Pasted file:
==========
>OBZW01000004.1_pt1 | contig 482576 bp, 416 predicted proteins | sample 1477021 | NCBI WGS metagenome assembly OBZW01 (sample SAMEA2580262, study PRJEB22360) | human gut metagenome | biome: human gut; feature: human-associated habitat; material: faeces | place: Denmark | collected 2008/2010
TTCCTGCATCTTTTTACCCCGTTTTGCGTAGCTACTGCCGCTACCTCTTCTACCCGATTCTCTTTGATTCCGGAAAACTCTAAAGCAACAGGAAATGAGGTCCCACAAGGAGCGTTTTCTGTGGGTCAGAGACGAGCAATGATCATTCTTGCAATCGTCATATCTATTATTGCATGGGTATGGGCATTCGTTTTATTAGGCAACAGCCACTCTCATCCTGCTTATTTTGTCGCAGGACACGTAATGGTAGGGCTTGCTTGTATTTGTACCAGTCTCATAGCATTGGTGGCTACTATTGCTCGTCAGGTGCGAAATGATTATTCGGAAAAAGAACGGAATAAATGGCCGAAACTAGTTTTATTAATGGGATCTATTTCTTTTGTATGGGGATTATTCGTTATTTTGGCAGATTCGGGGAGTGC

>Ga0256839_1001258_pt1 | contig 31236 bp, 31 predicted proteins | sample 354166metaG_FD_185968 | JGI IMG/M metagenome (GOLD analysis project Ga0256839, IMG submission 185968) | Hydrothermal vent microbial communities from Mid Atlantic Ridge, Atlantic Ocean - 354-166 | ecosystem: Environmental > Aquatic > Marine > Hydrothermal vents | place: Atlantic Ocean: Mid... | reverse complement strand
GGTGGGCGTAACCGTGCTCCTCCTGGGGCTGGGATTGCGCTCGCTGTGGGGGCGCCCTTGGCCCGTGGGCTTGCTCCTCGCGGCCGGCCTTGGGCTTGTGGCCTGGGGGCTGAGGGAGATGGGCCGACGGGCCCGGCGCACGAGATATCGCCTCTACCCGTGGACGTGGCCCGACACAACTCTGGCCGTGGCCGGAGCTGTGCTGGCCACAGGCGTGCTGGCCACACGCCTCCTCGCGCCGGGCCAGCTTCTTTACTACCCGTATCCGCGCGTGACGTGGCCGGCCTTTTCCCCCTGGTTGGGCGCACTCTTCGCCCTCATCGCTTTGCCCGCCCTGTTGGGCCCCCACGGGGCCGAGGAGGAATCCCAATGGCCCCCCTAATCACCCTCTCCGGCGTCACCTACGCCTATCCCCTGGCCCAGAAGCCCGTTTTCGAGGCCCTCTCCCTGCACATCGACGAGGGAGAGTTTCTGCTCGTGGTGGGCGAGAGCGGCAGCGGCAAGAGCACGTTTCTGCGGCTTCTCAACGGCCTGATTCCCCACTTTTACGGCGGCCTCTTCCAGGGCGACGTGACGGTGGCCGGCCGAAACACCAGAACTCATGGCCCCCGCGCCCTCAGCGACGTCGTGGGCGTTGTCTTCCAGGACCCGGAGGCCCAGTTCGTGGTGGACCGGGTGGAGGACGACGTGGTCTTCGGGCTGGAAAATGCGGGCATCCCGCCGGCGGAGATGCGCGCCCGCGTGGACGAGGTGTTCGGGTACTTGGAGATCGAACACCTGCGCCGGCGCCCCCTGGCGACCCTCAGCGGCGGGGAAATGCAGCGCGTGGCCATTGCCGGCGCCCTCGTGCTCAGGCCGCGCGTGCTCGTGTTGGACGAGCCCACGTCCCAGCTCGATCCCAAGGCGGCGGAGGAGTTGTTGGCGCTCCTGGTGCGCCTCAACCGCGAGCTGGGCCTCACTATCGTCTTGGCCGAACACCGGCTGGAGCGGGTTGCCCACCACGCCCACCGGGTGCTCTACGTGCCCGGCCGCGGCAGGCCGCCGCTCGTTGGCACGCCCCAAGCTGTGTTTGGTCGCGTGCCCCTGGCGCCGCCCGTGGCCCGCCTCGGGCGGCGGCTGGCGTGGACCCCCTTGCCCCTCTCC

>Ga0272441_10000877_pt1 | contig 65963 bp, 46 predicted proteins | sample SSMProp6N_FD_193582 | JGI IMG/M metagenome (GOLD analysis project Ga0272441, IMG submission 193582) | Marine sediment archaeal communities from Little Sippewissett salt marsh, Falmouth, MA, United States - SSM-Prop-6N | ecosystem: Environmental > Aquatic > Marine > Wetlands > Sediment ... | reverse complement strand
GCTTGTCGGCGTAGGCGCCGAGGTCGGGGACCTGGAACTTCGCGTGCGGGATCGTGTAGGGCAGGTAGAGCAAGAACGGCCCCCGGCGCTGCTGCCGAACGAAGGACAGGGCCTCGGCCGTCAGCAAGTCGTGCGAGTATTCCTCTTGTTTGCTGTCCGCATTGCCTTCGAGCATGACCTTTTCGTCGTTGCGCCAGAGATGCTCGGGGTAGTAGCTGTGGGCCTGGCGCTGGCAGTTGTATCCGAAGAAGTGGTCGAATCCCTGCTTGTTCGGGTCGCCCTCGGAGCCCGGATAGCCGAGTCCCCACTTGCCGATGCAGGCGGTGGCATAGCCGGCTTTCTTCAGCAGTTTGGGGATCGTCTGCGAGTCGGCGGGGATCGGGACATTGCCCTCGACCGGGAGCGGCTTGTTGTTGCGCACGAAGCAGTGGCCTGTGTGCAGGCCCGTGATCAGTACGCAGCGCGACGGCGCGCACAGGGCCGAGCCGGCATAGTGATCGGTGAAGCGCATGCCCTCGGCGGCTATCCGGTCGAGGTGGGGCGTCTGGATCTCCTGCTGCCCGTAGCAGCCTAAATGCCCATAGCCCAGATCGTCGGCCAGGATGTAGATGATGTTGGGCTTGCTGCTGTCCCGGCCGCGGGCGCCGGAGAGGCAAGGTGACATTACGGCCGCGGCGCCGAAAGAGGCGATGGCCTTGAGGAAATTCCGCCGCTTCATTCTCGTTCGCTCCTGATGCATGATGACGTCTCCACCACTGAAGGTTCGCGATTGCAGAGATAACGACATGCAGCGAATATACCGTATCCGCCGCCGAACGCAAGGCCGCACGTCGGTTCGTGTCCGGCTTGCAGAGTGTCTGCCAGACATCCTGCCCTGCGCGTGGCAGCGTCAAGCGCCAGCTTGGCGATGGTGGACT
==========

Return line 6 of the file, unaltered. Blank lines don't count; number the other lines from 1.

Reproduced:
GCTTGTCGGCGTAGGCGCCGAGGTCGGGGACCTGGAACTTCGCGTGCGGGATCGTGTAGGGCAGGTAGAGCAAGAACGGCCCCCGGCGCTGCTGCCGAACGAAGGACAGGGCCTCGGCCGTCAGCAAGTCGTGCGAGTATTCCTCTTGTTTGCTGTCCGCATTGCCTTCGAGCATGACCTTTTCGTCGTTGCGCCAGAGATGCTCGGGGTAGTAGCTGTGGGCCTGGCGCTGGCAGTTGTATCCGAAGAAGTGGTCGAATCCCTGCTTGTTCGGGTCGCCCTCGGAGCCCGGATAGCCGAGTCCCCACTTGCCGATGCAGGCGGTGGCATAGCCGGCTTTCTTCAGCAGTTTGGGGATCGTCTGCGAGTCGGCGGGGATCGGGACATTGCCCTCGACCGGGAGCGGCTTGTTGTTGCGCACGAAGCAGTGGCCTGTGTGCAGGCCCGTGATCAGTACGCAGCGCGACGGCGCGCACAGGGCCGAGCCGGCATAGTGATCGGTGAAGCGCATGCCCTCGGCGGCTATCCGGTCGAGGTGGGGCGTCTGGATCTCCTGCTGCCCGTAGCAGCCTAAATGCCCATAGCCCAGATCGTCGGCCAGGATGTAGATGATGTTGGGCTTGCTGCTGTCCCGGCCGCGGGCGCCGGAGAGGCAAGGTGACATTACGGCCGCGGCGCCGAAAGAGGCGATGGCCTTGAGGAAATTCCGCCGCTTCATTCTCGTTCGCTCCTGATGCATGATGACGTCTCCACCACTGAAGGTTCGCGATTGCAGAGATAACGACATGCAGCGAATATACCGTATCCGCCGCCGAACGCAAGGCCGCACGTCGGTTCGTGTCCGGCTTGCAGAGTGTCTGCCAGACATCCTGCCCTGCGCGTGGCAGCGTCAAGCGCCAGCTTGGCGATGGTGGACT